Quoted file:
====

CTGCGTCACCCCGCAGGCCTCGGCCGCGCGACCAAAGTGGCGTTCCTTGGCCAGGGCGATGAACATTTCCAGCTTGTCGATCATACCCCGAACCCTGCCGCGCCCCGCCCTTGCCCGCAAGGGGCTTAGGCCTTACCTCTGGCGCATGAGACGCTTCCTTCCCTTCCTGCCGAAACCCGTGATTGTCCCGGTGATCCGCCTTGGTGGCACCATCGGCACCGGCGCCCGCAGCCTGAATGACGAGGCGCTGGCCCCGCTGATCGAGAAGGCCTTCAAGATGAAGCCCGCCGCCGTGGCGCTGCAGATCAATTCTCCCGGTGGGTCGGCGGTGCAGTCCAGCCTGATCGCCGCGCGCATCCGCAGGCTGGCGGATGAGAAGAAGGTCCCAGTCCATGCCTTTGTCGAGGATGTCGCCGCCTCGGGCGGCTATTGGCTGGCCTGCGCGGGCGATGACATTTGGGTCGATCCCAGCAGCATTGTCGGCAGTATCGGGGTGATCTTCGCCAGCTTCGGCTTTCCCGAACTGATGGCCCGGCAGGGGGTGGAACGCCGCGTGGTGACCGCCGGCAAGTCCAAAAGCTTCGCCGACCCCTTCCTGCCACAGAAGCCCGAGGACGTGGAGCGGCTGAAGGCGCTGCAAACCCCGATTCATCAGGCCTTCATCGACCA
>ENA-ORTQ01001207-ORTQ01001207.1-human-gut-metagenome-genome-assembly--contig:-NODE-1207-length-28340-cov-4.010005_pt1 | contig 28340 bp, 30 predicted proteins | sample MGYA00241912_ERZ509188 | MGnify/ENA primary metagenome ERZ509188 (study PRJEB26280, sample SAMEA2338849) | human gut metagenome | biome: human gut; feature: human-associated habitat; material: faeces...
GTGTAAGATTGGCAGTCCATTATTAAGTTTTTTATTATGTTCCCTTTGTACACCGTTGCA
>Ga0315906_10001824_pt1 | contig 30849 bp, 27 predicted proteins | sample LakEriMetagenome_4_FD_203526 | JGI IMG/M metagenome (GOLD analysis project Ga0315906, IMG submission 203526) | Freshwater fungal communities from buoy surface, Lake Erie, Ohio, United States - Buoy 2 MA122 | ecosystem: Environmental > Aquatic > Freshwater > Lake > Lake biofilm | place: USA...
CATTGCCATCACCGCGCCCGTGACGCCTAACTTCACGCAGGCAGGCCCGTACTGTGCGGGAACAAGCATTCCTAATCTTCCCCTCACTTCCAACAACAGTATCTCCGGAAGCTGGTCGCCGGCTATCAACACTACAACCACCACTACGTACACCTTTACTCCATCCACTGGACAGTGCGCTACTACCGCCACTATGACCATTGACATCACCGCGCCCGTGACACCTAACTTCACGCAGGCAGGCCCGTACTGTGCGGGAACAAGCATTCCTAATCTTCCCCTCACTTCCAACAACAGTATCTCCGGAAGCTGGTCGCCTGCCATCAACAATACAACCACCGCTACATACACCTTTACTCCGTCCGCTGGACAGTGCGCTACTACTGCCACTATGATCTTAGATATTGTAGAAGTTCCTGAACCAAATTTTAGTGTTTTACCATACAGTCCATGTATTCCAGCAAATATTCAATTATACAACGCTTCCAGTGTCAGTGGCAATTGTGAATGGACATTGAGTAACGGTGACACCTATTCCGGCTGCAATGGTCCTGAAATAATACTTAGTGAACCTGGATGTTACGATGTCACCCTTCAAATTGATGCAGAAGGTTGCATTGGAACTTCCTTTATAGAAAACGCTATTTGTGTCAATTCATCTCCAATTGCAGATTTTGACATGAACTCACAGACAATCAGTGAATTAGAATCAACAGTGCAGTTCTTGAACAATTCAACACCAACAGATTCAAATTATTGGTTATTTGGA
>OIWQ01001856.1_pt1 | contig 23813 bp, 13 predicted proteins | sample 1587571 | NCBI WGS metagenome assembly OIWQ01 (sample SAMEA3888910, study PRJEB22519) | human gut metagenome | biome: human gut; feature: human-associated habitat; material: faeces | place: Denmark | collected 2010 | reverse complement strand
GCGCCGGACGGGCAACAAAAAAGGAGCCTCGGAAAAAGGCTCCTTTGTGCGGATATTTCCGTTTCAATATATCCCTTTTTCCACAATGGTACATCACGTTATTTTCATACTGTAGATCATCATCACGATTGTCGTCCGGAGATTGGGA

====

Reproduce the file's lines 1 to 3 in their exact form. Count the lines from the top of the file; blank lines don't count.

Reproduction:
CTGCGTCACCCCGCAGGCCTCGGCCGCGCGACCAAAGTGGCGTTCCTTGGCCAGGGCGATGAACATTTCCAGCTTGTCGATCATACCCCGAACCCTGCCGCGCCCCGCCCTTGCCCGCAAGGGGCTTAGGCCTTACCTCTGGCGCATGAGACGCTTCCTTCCCTTCCTGCCGAAACCCGTGATTGTCCCGGTGATCCGCCTTGGTGGCACCATCGGCACCGGCGCCCGCAGCCTGAATGACGAGGCGCTGGCCCCGCTGATCGAGAAGGCCTTCAAGATGAAGCCCGCCGCCGTGGCGCTGCAGATCAATTCTCCCGGTGGGTCGGCGGTGCAGTCCAGCCTGATCGCCGCGCGCATCCGCAGGCTGGCGGATGAGAAGAAGGTCCCAGTCCATGCCTTTGTCGAGGATGTCGCCGCCTCGGGCGGCTATTGGCTGGCCTGCGCGGGCGATGACATTTGGGTCGATCCCAGCAGCATTGTCGGCAGTATCGGGGTGATCTTCGCCAGCTTCGGCTTTCCCGAACTGATGGCCCGGCAGGGGGTGGAACGCCGCGTGGTGACCGCCGGCAAGTCCAAAAGCTTCGCCGACCCCTTCCTGCCACAGAAGCCCGAGGACGTGGAGCGGCTGAAGGCGCTGCAAACCCCGATTCATCAGGCCTTCATCGACCA
>ENA-ORTQ01001207-ORTQ01001207.1-human-gut-metagenome-genome-assembly--contig:-NODE-1207-length-28340-cov-4.010005_pt1 | contig 28340 bp, 30 predicted proteins | sample MGYA00241912_ERZ509188 | MGnify/ENA primary metagenome ERZ509188 (study PRJEB26280, sample SAMEA2338849) | human gut metagenome | biome: human gut; feature: human-associated habitat; material: faeces...
GTGTAAGATTGGCAGTCCATTATTAAGTTTTTTATTATGTTCCCTTTGTACACCGTTGCA